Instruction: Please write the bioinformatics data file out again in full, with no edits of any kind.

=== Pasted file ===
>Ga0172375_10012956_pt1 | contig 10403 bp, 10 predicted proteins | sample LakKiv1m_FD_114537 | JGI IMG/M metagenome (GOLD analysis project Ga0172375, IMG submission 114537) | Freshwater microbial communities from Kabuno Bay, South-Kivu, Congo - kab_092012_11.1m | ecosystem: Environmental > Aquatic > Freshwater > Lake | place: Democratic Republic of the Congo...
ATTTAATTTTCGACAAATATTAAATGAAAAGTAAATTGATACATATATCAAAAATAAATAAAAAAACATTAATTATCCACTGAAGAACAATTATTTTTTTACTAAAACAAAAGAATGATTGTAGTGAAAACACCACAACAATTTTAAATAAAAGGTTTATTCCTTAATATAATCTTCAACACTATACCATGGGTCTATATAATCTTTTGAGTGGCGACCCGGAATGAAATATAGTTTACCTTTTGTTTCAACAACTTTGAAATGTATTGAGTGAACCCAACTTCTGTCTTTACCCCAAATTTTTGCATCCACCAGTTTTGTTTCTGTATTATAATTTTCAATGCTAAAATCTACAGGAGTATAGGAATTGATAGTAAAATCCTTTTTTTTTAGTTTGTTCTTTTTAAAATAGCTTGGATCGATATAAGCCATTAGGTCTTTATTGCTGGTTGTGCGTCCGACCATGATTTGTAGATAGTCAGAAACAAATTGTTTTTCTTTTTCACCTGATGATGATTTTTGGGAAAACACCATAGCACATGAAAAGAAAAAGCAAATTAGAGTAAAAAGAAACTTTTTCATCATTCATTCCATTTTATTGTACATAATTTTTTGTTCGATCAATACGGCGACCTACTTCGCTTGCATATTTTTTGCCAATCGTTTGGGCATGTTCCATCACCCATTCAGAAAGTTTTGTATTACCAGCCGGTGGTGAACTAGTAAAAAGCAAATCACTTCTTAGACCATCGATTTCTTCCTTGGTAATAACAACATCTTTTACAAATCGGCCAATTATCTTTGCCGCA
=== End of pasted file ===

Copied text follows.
>Ga0172375_10012956_pt1 | contig 10403 bp, 10 predicted proteins | sample LakKiv1m_FD_114537 | JGI IMG/M metagenome (GOLD analysis project Ga0172375, IMG submission 114537) | Freshwater microbial communities from Kabuno Bay, South-Kivu, Congo - kab_092012_11.1m | ecosystem: Environmental > Aquatic > Freshwater > Lake | place: Democratic Republic of the Congo...
ATTTAATTTTCGACAAATATTAAATGAAAAGTAAATTGATACATATATCAAAAATAAATAAAAAAACATTAATTATCCACTGAAGAACAATTATTTTTTTACTAAAACAAAAGAATGATTGTAGTGAAAACACCACAACAATTTTAAATAAAAGGTTTATTCCTTAATATAATCTTCAACACTATACCATGGGTCTATATAATCTTTTGAGTGGCGACCCGGAATGAAATATAGTTTACCTTTTGTTTCAACAACTTTGAAATGTATTGAGTGAACCCAACTTCTGTCTTTACCCCAAATTTTTGCATCCACCAGTTTTGTTTCTGTATTATAATTTTCAATGCTAAAATCTACAGGAGTATAGGAATTGATAGTAAAATCCTTTTTTTTTAGTTTGTTCTTTTTAAAATAGCTTGGATCGATATAAGCCATTAGGTCTTTATTGCTGGTTGTGCGTCCGACCATGATTTGTAGATAGTCAGAAACAAATTGTTTTTCTTTTTCACCTGATGATGATTTTTGGGAAAACACCATAGCACATGAAAAGAAAAAGCAAATTAGAGTAAAAAGAAACTTTTTCATCATTCATTCCATTTTATTGTACATAATTTTTTGTTCGATCAATACGGCGACCTACTTCGCTTGCATATTTTTTGCCAATCGTTTGGGCATGTTCCATCACCCATTCAGAAAGTTTTGTATTACCAGCCGGTGGTGAACTAGTAAAAAGCAAATCACTTCTTAGACCATCGATTTCTTCCTTGGTAATAACAACATCTTTTACAAATCGGCCAATTATCTTTGCCGCA